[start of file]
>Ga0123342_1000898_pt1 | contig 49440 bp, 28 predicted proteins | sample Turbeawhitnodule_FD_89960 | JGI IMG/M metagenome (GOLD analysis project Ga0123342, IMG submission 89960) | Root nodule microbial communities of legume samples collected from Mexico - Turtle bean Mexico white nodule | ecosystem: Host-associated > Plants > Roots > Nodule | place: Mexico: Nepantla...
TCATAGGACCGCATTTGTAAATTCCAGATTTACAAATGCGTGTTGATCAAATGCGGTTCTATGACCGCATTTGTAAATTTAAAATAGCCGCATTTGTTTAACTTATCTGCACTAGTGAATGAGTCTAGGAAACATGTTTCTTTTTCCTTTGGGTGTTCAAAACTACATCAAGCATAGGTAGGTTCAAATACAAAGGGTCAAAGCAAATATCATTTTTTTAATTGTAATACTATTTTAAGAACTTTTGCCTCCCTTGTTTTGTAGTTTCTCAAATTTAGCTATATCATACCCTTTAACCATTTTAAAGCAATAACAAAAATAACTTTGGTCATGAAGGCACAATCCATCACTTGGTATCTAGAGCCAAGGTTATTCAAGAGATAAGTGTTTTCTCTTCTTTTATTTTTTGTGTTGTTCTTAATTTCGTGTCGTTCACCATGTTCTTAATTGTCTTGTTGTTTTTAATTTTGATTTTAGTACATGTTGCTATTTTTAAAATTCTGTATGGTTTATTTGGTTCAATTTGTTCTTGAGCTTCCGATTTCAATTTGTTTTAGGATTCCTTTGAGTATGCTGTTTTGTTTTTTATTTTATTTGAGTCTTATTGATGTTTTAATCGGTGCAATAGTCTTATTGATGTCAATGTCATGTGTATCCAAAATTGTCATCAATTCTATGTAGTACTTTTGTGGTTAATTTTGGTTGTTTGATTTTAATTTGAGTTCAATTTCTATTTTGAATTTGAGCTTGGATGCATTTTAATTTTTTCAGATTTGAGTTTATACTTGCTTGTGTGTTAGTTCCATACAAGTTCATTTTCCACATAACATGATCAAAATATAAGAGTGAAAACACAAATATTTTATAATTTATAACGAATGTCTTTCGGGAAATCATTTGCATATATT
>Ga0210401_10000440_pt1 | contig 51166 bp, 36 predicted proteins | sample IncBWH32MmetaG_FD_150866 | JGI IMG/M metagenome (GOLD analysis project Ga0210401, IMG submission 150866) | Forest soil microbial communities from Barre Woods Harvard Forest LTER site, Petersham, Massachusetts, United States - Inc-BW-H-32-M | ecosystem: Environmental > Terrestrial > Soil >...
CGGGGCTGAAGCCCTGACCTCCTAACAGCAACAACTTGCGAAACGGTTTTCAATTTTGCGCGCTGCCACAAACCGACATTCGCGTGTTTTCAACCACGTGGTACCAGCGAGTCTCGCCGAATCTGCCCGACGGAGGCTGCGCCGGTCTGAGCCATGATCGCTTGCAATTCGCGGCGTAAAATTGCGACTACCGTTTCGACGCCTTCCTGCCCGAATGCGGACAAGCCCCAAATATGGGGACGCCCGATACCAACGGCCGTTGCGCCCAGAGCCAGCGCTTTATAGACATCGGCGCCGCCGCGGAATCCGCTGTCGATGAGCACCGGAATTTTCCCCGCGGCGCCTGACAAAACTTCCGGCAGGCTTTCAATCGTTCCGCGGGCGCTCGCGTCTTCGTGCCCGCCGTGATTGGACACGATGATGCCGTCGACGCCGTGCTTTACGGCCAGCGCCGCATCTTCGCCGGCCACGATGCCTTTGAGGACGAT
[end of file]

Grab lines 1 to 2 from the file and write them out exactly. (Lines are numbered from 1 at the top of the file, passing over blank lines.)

>Ga0123342_1000898_pt1 | contig 49440 bp, 28 predicted proteins | sample Turbeawhitnodule_FD_89960 | JGI IMG/M metagenome (GOLD analysis project Ga0123342, IMG submission 89960) | Root nodule microbial communities of legume samples collected from Mexico - Turtle bean Mexico white nodule | ecosystem: Host-associated > Plants > Roots > Nodule | place: Mexico: Nepantla...
TCATAGGACCGCATTTGTAAATTCCAGATTTACAAATGCGTGTTGATCAAATGCGGTTCTATGACCGCATTTGTAAATTTAAAATAGCCGCATTTGTTTAACTTATCTGCACTAGTGAATGAGTCTAGGAAACATGTTTCTTTTTCCTTTGGGTGTTCAAAACTACATCAAGCATAGGTAGGTTCAAATACAAAGGGTCAAAGCAAATATCATTTTTTTAATTGTAATACTATTTTAAGAACTTTTGCCTCCCTTGTTTTGTAGTTTCTCAAATTTAGCTATATCATACCCTTTAACCATTTTAAAGCAATAACAAAAATAACTTTGGTCATGAAGGCACAATCCATCACTTGGTATCTAGAGCCAAGGTTATTCAAGAGATAAGTGTTTTCTCTTCTTTTATTTTTTGTGTTGTTCTTAATTTCGTGTCGTTCACCATGTTCTTAATTGTCTTGTTGTTTTTAATTTTGATTTTAGTACATGTTGCTATTTTTAAAATTCTGTATGGTTTATTTGGTTCAATTTGTTCTTGAGCTTCCGATTTCAATTTGTTTTAGGATTCCTTTGAGTATGCTGTTTTGTTTTTTATTTTATTTGAGTCTTATTGATGTTTTAATCGGTGCAATAGTCTTATTGATGTCAATGTCATGTGTATCCAAAATTGTCATCAATTCTATGTAGTACTTTTGTGGTTAATTTTGGTTGTTTGATTTTAATTTGAGTTCAATTTCTATTTTGAATTTGAGCTTGGATGCATTTTAATTTTTTCAGATTTGAGTTTATACTTGCTTGTGTGTTAGTTCCATACAAGTTCATTTTCCACATAACATGATCAAAATATAAGAGTGAAAACACAAATATTTTATAATTTATAACGAATGTCTTTCGGGAAATCATTTGCATATATT